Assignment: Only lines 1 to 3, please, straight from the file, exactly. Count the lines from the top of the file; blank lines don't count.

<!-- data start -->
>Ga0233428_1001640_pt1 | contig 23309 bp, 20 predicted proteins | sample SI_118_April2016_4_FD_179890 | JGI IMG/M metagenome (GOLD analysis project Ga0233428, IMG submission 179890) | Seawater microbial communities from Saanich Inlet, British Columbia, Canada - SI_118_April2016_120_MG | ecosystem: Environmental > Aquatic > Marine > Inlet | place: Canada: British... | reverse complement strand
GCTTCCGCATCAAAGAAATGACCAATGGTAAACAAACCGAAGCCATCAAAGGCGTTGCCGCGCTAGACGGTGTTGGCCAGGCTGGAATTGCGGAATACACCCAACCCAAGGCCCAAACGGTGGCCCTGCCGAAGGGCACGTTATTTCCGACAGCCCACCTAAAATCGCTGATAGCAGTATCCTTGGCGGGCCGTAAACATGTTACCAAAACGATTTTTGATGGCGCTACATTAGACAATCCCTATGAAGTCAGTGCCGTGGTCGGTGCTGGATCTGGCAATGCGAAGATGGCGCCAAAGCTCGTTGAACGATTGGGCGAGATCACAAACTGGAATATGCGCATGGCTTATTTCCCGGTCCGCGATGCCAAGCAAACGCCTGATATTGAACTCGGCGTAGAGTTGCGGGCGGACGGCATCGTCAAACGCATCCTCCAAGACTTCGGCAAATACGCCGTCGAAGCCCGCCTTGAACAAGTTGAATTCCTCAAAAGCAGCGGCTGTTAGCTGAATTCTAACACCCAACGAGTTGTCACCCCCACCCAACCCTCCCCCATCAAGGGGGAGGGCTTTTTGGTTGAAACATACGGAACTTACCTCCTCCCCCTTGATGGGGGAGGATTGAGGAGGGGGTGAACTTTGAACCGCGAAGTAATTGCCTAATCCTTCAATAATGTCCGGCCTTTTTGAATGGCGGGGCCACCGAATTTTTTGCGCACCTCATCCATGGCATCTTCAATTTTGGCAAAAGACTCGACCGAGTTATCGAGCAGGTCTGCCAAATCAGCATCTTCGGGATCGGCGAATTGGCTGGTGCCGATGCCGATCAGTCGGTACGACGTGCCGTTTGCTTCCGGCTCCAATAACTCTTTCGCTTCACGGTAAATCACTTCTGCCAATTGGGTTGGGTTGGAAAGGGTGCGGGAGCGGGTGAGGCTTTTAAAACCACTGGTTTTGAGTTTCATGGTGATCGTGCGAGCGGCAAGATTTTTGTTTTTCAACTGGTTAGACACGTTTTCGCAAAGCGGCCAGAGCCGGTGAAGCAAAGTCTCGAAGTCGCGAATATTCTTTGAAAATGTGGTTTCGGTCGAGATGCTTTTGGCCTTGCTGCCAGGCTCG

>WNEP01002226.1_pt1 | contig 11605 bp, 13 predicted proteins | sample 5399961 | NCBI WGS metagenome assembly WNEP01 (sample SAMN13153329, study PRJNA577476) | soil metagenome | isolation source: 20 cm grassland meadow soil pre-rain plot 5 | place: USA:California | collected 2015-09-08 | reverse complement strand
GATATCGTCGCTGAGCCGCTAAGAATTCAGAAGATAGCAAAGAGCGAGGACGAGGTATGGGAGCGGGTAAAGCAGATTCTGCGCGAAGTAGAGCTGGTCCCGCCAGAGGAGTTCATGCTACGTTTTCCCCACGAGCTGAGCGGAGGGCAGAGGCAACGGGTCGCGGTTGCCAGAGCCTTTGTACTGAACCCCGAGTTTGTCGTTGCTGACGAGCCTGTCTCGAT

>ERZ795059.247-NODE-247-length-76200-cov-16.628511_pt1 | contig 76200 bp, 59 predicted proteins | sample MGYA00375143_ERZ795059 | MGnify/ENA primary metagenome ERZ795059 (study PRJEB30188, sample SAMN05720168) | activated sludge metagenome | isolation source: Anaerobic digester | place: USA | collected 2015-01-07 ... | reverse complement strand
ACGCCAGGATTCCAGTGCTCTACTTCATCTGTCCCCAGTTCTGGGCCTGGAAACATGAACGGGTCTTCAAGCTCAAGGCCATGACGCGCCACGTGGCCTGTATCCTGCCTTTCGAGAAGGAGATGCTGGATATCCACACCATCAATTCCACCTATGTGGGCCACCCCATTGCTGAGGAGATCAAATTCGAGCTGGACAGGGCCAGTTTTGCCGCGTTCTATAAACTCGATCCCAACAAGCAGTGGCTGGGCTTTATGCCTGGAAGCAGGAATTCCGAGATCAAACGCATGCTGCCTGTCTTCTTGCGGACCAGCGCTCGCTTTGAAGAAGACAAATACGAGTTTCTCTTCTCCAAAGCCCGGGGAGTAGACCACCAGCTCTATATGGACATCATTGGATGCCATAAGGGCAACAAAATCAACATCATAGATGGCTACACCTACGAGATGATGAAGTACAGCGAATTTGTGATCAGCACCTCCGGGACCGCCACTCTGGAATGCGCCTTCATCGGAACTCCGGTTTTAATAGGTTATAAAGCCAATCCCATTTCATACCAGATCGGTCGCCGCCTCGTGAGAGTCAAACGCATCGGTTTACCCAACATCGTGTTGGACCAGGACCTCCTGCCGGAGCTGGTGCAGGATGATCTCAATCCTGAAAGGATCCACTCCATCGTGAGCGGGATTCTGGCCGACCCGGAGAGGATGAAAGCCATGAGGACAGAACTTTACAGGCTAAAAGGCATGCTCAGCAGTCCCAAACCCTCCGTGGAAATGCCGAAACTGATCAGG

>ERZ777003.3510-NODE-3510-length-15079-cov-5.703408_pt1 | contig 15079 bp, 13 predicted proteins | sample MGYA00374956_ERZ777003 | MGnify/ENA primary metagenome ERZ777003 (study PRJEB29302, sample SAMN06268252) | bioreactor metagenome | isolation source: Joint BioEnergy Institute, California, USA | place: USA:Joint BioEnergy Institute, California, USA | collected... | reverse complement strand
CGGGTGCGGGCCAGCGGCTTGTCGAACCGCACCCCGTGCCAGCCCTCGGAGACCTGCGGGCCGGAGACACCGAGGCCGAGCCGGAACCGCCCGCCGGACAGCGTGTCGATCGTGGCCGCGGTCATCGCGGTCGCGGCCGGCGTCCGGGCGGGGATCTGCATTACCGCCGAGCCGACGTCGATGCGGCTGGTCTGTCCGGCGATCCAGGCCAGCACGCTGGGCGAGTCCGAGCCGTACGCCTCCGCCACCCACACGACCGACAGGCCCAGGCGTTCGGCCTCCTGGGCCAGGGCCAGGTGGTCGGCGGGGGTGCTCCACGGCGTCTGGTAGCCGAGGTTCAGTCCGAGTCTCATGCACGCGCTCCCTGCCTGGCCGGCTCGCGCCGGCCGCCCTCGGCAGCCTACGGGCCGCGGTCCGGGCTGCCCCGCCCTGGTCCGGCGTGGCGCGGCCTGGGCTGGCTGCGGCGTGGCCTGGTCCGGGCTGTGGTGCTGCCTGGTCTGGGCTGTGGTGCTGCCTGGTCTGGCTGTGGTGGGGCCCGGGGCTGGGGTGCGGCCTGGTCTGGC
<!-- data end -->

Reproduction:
>Ga0233428_1001640_pt1 | contig 23309 bp, 20 predicted proteins | sample SI_118_April2016_4_FD_179890 | JGI IMG/M metagenome (GOLD analysis project Ga0233428, IMG submission 179890) | Seawater microbial communities from Saanich Inlet, British Columbia, Canada - SI_118_April2016_120_MG | ecosystem: Environmental > Aquatic > Marine > Inlet | place: Canada: British... | reverse complement strand
GCTTCCGCATCAAAGAAATGACCAATGGTAAACAAACCGAAGCCATCAAAGGCGTTGCCGCGCTAGACGGTGTTGGCCAGGCTGGAATTGCGGAATACACCCAACCCAAGGCCCAAACGGTGGCCCTGCCGAAGGGCACGTTATTTCCGACAGCCCACCTAAAATCGCTGATAGCAGTATCCTTGGCGGGCCGTAAACATGTTACCAAAACGATTTTTGATGGCGCTACATTAGACAATCCCTATGAAGTCAGTGCCGTGGTCGGTGCTGGATCTGGCAATGCGAAGATGGCGCCAAAGCTCGTTGAACGATTGGGCGAGATCACAAACTGGAATATGCGCATGGCTTATTTCCCGGTCCGCGATGCCAAGCAAACGCCTGATATTGAACTCGGCGTAGAGTTGCGGGCGGACGGCATCGTCAAACGCATCCTCCAAGACTTCGGCAAATACGCCGTCGAAGCCCGCCTTGAACAAGTTGAATTCCTCAAAAGCAGCGGCTGTTAGCTGAATTCTAACACCCAACGAGTTGTCACCCCCACCCAACCCTCCCCCATCAAGGGGGAGGGCTTTTTGGTTGAAACATACGGAACTTACCTCCTCCCCCTTGATGGGGGAGGATTGAGGAGGGGGTGAACTTTGAACCGCGAAGTAATTGCCTAATCCTTCAATAATGTCCGGCCTTTTTGAATGGCGGGGCCACCGAATTTTTTGCGCACCTCATCCATGGCATCTTCAATTTTGGCAAAAGACTCGACCGAGTTATCGAGCAGGTCTGCCAAATCAGCATCTTCGGGATCGGCGAATTGGCTGGTGCCGATGCCGATCAGTCGGTACGACGTGCCGTTTGCTTCCGGCTCCAATAACTCTTTCGCTTCACGGTAAATCACTTCTGCCAATTGGGTTGGGTTGGAAAGGGTGCGGGAGCGGGTGAGGCTTTTAAAACCACTGGTTTTGAGTTTCATGGTGATCGTGCGAGCGGCAAGATTTTTGTTTTTCAACTGGTTAGACACGTTTTCGCAAAGCGGCCAGAGCCGGTGAAGCAAAGTCTCGAAGTCGCGAATATTCTTTGAAAATGTGGTTTCGGTCGAGATGCTTTTGGCCTTGCTGCCAGGCTCG

>WNEP01002226.1_pt1 | contig 11605 bp, 13 predicted proteins | sample 5399961 | NCBI WGS metagenome assembly WNEP01 (sample SAMN13153329, study PRJNA577476) | soil metagenome | isolation source: 20 cm grassland meadow soil pre-rain plot 5 | place: USA:California | collected 2015-09-08 | reverse complement strand